Understanding Personal Bankruptcy
If you find yourself overwhelmed with debt and unable to pay your bills, you may be able to file for bankruptcy. The purpose of personal bankruptcy (which is different than business bankruptcy) is to allow you to discharge some or all of your debt and get a fresh financial start.
There are two types of personal bankruptcy, called Chapter 7 and Chapter 13. While both types will help you alleviate your debt, the way they do it differs significantly. It’s important to remember, however, that filing for bankruptcy is not a magic wand that will suddenly make all your financial problems go away. In addition, filing for bankruptcy will almost certainly have a long-term negative impact on your credit history and ability to qualify for credit.
What Happens When You File For Personal Bankruptcy
Both types of personal bankruptcy are filed in civil court. When you file, the court issues an order–called an “automatic stay”–that immediately prohibits debt collectors from contacting you. This includes collection actions like:
- Creditor calls and letters
- Vehicle repossessions
- Wage garnishments
- Lawsuits seeking monetary reimbursement
While helpful, an automatic stay is not necessarily permanent. In some cases, debt collectors can ask the court to “lift the stay” so that they can continue to proceed with their attempts to collect the money you owe them. This is most common in home foreclosures where the homeowner can’t bring their payments current, and the mortgage lender sells the house to recover the loan.
What Type Of Debts Does Bankruptcy Eliminate?
Filing for personal bankruptcy will eliminate many, but not all, of your debts. Common debts incurred by most people that bankruptcy can eliminate include:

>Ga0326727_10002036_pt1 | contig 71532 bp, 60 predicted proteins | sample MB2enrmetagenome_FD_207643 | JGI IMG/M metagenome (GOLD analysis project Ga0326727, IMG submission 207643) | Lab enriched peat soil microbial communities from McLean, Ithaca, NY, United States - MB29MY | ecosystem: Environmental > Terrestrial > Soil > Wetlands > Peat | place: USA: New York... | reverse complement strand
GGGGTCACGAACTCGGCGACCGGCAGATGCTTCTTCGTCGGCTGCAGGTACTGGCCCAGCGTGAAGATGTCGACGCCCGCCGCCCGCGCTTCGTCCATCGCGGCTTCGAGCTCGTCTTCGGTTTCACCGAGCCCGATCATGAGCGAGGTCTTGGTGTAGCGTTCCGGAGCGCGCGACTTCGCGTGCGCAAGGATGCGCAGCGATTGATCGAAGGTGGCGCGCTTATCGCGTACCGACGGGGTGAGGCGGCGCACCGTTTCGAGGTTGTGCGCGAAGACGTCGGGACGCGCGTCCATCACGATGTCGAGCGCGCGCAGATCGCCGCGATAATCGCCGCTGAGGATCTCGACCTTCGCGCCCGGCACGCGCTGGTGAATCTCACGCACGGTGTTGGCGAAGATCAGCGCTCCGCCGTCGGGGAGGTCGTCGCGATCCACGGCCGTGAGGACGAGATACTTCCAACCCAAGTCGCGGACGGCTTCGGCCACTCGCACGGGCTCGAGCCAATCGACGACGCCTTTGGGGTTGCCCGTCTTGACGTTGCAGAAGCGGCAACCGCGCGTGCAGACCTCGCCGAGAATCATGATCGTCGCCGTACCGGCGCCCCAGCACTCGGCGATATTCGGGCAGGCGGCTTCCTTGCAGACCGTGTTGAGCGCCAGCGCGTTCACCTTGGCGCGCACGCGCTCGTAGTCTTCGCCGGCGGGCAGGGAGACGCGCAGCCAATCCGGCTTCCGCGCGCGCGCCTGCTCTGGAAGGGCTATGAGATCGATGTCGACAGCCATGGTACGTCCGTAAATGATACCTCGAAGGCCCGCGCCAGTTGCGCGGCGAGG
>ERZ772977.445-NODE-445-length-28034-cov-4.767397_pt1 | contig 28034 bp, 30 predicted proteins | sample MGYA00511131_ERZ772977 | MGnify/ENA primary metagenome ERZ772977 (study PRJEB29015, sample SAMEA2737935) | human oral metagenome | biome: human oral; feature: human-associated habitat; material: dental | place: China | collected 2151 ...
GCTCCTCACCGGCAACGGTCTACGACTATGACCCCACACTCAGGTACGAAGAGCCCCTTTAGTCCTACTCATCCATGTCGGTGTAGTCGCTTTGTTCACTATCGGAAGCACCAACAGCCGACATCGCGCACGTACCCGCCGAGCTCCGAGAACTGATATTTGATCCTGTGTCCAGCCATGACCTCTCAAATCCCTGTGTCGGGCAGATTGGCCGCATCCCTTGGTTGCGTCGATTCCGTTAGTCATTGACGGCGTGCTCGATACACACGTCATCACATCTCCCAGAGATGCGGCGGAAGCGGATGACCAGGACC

- Credit card debt
- Medical bills
- Utility bills
- Personal loans (e.g. payday loans)
- Membership agreements
Filing for bankruptcy will not, however, relieve you of your obligations to pay for spousal support and/or child support. It also does not cover any past-due taxes you owe, student loan debt, and any fines you owe the government.
Chapter 7 vs Chapter 13 Bankruptcy
Before filing for bankruptcy, you’ll need to choose which type of personal bankruptcy is best for you, either Chapter 7 or Chapter 13. Each type has different requirements and solves particular debt problems. The chapter you choose will heavily depend on the following factors:
- How much debt you have
- How much money you make
- How much property you own
For instance, those with low-to-average income can file for Chapter 7 bankruptcy and discharge particular types of debt without paying into a monthly repayment plan. Those with higher incomes must pay back a portion of their debt over a 3-5 year Chapter 13 repayment plan.
Speak With A Financial Planner First
Filing for personal bankruptcy should only be done as an absolute last resort. Before going down that road, consider speaking with an experienced financial planner first. Because personal bankruptcy has such a big impact on your financial life and future, you should take all steps to avoid it if possible.
A financial planner may be able to help you identify ways to begin repaying your debt and get your financial life back on track without having to file for bankruptcy. To learn more, please contact us today for a free financial planning consultation.
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